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Joel Sartore      

National Geographic Photographer & Author

Joel Sartore is an award-winning photographer, speaker, author, conservationist, and the 2018 National Geographic Explorer of the Year. He is a regular contributor to National Geographic Magazine and an Eagle Scout. His hallmarks are a sense of humor and a Midwestern work ethic.

Sartore specializes in documenting endangered species and landscapes around the world. He is the founder of the Photo Ark, a 25-year documentary project to save species and habitats. He and the Photo Ark are the subjects of the television series RARE, in which he documents some of the most endangered creatures left on Earth.

In addition to National Geographic, Sartore contributes to Audubon, Geo, the New York Times, and Smithsonian. He has several books, including Photo Ark: A World Worth Saving, The Photo Ark Vanishing: The World’s Most Vulnerable Animals, Birds of the Photo Ark, and RARE: Portraits of America’s Endangered Species.

He and his work have been the subject of many national broadcasts, including National Geographic’s Explorer, NBC Nightly News, the CBS Sunday Morning Show, ABC’s Nightline, NPR’s Weekend Edition, PBS Newshour, Fresh Air with Terry Gross, 60 Minutes, and The Today Show.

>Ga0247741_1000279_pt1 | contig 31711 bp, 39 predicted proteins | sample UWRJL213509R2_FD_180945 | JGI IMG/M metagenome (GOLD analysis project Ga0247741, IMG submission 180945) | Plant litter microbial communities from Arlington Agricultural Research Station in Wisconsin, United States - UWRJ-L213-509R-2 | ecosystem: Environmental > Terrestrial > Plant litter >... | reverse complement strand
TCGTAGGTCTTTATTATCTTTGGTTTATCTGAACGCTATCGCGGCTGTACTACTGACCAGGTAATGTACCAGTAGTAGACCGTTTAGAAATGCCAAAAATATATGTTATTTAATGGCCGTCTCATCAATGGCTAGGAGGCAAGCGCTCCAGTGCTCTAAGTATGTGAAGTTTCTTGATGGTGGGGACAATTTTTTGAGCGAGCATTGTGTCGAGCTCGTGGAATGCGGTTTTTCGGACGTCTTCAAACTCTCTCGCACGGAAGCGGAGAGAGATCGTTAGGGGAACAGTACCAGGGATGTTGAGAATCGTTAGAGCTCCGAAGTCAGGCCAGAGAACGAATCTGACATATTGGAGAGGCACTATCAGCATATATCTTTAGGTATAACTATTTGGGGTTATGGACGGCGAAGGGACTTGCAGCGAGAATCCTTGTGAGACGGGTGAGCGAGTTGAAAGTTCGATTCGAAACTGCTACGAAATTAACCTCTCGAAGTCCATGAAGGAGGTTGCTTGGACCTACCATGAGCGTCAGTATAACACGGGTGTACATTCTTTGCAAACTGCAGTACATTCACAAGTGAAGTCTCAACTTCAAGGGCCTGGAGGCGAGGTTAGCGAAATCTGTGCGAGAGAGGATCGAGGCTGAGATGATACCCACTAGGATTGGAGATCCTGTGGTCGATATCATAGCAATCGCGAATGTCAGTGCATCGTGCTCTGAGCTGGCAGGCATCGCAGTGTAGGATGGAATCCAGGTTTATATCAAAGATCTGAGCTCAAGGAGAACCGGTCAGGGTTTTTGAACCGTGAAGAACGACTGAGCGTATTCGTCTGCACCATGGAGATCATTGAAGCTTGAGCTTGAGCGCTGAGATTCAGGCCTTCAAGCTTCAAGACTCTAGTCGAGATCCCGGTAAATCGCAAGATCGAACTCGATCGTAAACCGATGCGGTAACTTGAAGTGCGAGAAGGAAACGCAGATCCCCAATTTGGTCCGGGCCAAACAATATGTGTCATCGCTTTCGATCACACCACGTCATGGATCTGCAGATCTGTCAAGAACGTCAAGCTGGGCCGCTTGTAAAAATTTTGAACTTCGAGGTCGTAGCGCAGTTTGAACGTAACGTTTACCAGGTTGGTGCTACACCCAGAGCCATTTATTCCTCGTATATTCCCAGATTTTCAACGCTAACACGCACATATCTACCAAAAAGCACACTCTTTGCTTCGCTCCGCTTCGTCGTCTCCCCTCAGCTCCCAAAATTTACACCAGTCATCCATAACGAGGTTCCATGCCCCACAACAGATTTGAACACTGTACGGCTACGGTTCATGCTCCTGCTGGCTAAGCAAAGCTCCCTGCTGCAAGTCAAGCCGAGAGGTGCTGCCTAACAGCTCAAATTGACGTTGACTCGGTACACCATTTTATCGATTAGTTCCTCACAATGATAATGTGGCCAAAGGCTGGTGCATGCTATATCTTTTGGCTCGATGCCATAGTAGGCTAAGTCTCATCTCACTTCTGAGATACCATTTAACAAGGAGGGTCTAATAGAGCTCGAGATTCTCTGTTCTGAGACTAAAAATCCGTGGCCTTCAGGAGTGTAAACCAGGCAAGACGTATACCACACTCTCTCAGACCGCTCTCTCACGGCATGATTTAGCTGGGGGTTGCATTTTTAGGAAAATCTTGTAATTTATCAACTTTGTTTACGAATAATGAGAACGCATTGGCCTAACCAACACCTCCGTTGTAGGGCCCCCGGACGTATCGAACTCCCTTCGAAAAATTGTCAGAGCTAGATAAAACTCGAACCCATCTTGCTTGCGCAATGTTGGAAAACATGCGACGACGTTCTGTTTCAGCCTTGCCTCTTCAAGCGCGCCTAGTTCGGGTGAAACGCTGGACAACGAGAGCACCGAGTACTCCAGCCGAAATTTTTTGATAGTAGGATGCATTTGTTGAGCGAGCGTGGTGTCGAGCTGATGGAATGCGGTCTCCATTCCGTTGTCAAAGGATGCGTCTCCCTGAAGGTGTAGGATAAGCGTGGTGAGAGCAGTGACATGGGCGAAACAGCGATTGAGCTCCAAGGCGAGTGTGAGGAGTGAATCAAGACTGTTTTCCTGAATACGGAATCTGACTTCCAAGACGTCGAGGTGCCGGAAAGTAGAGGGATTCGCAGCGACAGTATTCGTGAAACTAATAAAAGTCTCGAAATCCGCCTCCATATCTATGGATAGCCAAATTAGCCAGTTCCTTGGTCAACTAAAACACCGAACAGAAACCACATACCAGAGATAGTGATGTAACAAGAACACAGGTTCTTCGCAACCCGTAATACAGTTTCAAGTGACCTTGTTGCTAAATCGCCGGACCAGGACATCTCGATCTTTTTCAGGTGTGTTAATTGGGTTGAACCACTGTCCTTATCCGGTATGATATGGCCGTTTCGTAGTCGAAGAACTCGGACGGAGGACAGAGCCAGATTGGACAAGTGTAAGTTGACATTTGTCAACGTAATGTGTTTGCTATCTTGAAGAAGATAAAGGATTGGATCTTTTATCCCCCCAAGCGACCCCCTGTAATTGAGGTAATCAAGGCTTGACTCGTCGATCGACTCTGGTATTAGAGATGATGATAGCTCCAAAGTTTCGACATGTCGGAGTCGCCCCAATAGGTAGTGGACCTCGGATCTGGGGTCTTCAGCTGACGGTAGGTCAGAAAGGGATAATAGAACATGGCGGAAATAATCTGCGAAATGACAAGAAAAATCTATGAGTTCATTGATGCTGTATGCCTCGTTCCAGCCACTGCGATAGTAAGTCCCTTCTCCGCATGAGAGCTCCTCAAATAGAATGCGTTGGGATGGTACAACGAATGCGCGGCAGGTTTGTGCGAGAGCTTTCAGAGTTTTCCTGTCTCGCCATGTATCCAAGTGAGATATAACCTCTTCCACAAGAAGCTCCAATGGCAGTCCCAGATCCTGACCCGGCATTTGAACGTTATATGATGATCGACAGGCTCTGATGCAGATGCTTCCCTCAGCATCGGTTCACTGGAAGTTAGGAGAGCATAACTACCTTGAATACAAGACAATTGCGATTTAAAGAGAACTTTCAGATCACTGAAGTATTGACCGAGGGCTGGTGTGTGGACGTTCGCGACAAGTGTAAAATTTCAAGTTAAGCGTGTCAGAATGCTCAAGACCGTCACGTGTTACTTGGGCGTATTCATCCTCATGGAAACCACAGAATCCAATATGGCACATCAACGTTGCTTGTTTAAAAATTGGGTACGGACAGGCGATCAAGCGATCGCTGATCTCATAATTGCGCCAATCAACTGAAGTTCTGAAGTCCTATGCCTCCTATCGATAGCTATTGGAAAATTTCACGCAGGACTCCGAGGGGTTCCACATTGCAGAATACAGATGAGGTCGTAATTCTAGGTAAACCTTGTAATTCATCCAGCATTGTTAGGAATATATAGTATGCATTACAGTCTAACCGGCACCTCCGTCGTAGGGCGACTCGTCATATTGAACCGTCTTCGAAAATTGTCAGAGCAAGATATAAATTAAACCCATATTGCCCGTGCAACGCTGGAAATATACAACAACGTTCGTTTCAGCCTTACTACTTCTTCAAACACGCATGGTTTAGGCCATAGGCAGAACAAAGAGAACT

Speech Topics

Life as a National Geographic Photographer

Joel shares a lively, intimate, and humorous look at what could be the best (and worst) job in the world as he plays expedition leader, psychologist, medic, accountant, and coach, not to mention the photographer. It’s all just another day at the office when you’re on assignment for National Geographic.

Building The Photo Ark

Go behind the scenes with Joel as he travels the globe to photograph the world’s most toxic, outrageous, colorful, and beautiful animals. Things can go wrong—and they often do—but getting up close and personal is what it’s all about.

Grounded: A Reflection on the Use of Life and Land

When Joel Sartore’s wife was diagnosed with breast cancer, this National Geographic photographer who had traveled the world for 18 years knew it was time to stay home. He reconnected with his family and with why he takes pictures in the first place: to show people that wild places and creatures on Earth need and deserve protection. In each life there is the potential for a positive change, and realizing it often starts very simply.

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